Upper

Upper limit of rotation for X, Y or Z axis respectively.

Springs

X/Y/Z Axis

Enables/disables springs translation on X, Y or Z axis respectively.

Stiffness Spring Stiffness of the translation on X, Y or Z axis respectively. Specifies how “bendy” the spring is.

Damping

Spring Damping of the translation on X, Y or Z axis respectively. Amount of damping the spring has.

X/Y/Z Angle

Enables/disables springs rotation around the X, Y or Z axis respectively.

Stiffness

Spring Stiffness of the rotation around the X, Y or Z axis respectively. Specifies how “bendy” the spring is.

Damping

Spring Damping of the rotation around the X, Y or Z axis respectively. Amount of damping the spring has.

Motor

Panel: Physics ‣ Rigid Body Constraint

Type: Motor

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Options available to a Motor constraint.

The motor constraint causes translation and/or rotation between two entities. It can drive two objects apart or together. It can drive simple rotation, or rotation and translation (although it will not be constrained like a screw since the translation can be blocked by other physics without preventing rotation).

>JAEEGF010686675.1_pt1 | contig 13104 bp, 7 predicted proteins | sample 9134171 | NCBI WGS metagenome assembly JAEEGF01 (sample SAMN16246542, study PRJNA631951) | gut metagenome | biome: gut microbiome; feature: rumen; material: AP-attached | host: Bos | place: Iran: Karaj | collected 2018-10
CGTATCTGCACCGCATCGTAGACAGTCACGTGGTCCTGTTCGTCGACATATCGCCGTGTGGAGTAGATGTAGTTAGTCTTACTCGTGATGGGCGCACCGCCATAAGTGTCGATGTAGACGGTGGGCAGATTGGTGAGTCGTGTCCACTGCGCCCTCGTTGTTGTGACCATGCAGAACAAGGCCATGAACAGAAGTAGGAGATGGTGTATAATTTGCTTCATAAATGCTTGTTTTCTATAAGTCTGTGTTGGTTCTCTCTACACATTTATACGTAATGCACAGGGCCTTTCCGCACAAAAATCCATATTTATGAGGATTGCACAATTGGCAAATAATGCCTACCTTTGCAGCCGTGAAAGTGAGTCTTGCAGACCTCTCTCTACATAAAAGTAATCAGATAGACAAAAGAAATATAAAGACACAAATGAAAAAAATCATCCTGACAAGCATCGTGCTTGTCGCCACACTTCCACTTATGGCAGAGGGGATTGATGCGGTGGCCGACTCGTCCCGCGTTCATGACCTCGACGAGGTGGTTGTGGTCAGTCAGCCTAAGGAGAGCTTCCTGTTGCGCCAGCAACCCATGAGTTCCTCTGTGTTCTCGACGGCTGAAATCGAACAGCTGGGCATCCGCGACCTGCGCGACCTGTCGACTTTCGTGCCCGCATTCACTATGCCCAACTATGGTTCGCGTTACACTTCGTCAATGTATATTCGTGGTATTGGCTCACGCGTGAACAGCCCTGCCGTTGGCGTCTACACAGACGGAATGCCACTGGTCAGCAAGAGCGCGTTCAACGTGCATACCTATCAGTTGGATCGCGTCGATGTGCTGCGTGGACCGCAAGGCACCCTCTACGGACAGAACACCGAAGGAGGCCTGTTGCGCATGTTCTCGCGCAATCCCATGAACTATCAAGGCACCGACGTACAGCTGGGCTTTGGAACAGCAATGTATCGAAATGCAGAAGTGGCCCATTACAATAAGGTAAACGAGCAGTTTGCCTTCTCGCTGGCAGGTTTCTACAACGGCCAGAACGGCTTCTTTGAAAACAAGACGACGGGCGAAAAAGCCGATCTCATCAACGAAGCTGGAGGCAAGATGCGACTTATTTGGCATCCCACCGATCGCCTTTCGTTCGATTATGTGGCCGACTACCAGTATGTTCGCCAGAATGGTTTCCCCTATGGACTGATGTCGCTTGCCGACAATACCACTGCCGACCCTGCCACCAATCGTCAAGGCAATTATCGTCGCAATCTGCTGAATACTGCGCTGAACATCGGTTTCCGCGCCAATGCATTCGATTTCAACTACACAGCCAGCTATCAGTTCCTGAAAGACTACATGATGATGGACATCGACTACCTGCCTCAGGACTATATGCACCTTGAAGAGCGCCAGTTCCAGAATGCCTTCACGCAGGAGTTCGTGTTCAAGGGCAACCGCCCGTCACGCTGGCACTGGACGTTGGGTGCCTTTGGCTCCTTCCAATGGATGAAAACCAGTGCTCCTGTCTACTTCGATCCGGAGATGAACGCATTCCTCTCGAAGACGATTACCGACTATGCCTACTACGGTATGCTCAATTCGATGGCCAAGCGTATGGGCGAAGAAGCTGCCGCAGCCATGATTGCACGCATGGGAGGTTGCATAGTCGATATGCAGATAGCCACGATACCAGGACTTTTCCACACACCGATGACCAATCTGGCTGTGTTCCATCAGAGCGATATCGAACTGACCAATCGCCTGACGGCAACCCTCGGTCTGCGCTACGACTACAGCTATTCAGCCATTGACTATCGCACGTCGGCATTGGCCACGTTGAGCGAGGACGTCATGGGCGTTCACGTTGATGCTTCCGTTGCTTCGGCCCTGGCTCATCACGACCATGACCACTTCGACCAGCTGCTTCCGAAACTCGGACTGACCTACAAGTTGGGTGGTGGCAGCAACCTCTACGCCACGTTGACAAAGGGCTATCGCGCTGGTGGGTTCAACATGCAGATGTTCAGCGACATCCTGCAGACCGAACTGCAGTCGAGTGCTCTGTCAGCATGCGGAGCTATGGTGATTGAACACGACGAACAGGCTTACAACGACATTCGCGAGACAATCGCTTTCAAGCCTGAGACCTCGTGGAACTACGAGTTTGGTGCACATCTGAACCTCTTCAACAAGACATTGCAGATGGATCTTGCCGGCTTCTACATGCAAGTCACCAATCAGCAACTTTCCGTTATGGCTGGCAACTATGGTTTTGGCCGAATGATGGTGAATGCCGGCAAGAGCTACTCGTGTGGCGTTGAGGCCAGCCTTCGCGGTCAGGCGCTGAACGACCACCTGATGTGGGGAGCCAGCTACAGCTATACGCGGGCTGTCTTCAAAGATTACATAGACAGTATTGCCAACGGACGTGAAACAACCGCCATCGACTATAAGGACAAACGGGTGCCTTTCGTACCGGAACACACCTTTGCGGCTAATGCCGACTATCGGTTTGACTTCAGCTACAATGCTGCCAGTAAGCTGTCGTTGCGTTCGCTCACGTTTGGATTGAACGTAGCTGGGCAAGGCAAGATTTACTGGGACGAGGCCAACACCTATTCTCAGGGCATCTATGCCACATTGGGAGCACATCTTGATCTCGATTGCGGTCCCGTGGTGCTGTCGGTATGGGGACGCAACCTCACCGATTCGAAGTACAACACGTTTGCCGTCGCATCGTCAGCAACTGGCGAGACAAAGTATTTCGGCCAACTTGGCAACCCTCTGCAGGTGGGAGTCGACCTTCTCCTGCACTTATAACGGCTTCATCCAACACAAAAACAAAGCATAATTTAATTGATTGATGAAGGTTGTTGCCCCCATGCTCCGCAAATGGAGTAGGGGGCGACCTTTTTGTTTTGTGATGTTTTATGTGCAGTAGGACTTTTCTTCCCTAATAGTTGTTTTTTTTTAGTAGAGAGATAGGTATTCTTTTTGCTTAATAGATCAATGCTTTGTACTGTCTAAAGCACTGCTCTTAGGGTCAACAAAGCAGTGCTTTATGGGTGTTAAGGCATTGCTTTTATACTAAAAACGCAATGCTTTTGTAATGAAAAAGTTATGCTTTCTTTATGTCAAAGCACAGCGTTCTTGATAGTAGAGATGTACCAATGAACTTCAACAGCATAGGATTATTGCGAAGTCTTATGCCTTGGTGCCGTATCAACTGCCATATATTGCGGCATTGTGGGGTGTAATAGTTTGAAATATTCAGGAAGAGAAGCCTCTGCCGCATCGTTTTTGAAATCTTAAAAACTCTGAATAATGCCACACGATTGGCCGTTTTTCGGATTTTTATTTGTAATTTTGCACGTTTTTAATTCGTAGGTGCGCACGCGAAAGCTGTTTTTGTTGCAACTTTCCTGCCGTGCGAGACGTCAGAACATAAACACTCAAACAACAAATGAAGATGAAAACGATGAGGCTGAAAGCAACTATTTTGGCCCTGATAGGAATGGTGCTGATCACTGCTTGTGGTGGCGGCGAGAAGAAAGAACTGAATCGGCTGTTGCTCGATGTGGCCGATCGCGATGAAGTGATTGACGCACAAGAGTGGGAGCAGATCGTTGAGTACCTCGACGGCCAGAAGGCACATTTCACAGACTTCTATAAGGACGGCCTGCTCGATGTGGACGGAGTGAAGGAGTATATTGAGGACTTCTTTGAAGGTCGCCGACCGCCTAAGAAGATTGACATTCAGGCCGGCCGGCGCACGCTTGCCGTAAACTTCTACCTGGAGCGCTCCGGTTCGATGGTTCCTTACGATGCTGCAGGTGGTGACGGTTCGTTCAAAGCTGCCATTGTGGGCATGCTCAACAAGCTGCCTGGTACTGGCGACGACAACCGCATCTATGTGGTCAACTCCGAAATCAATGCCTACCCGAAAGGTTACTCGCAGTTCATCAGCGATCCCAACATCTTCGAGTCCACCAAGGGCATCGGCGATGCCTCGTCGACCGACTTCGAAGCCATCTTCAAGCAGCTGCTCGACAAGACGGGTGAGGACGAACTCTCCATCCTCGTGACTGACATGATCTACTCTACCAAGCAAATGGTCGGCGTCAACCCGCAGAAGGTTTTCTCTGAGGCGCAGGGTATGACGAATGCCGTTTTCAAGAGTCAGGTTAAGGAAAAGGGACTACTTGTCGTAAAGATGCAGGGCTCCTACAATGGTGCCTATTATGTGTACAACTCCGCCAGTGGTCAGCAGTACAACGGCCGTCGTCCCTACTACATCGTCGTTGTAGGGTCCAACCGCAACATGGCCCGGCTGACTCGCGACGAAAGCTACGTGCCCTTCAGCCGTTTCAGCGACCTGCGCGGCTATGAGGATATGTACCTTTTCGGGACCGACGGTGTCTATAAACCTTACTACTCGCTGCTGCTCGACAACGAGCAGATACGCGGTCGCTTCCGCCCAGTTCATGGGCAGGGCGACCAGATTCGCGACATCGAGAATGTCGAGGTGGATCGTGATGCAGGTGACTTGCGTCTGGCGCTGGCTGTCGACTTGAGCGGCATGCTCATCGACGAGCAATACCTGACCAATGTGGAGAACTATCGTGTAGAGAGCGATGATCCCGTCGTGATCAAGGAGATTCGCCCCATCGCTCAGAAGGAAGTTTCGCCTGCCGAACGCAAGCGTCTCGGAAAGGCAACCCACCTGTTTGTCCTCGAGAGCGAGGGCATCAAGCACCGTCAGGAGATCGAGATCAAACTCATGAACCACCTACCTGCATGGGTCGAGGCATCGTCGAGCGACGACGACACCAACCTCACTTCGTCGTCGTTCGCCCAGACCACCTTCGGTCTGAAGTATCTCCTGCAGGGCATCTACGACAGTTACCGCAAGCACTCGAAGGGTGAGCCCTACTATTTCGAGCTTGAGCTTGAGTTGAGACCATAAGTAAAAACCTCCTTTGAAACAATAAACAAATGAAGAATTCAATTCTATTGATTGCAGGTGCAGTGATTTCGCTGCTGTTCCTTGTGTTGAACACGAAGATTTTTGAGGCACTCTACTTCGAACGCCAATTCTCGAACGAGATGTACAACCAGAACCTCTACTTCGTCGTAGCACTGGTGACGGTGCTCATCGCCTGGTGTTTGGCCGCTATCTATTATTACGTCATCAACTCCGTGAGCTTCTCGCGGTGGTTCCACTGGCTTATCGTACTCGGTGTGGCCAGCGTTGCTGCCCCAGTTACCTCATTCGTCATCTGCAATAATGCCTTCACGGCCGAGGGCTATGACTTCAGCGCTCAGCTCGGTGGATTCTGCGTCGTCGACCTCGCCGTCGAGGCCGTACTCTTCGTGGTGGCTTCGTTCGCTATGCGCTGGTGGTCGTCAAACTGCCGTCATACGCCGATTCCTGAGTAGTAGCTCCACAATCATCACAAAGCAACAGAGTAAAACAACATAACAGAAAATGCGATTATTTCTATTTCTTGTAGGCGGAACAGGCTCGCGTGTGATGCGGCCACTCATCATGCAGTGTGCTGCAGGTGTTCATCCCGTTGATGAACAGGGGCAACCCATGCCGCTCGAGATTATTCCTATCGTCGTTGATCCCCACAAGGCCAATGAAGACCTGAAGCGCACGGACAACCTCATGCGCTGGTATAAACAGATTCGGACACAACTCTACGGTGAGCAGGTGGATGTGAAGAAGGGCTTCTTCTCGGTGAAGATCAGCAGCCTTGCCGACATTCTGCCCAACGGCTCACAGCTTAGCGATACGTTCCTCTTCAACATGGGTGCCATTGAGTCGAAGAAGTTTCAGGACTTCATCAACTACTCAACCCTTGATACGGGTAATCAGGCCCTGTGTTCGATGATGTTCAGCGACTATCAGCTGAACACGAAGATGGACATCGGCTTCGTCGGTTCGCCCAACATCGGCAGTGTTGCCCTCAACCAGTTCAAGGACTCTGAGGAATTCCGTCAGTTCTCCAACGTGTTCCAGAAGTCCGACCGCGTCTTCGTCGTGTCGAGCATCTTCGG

The rotation axis is the X axis of the object hosting the constraint. This is in contrast with the Hinge which uses the Z axis. Since the Motor is vulnerable to confusing perturbations without a matching Hinge constraint, special care must be taken to align the axes. Without proper alignment, the motor will appear to have no effect (because the hinge is preventing the motion of the motor).

Options

Linear motor/Angular motor

Enable

Enable linear or angular motor respectively.

Target Velocity

Target linear or angular motor velocity respectively.

Max Impulse

Maximum linear or angular motor impulse respectively.

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  • $\begingroup$ Sorry, but I can't seem to find what units the "impulse" "stiffness" and "damping" are. Is there a place I can find this information, and/or am I correct to assume it's based on the "default units"? (1 Meter is one unit in Blender for example) $\endgroup$ – user57267 Apr 5 at 16:36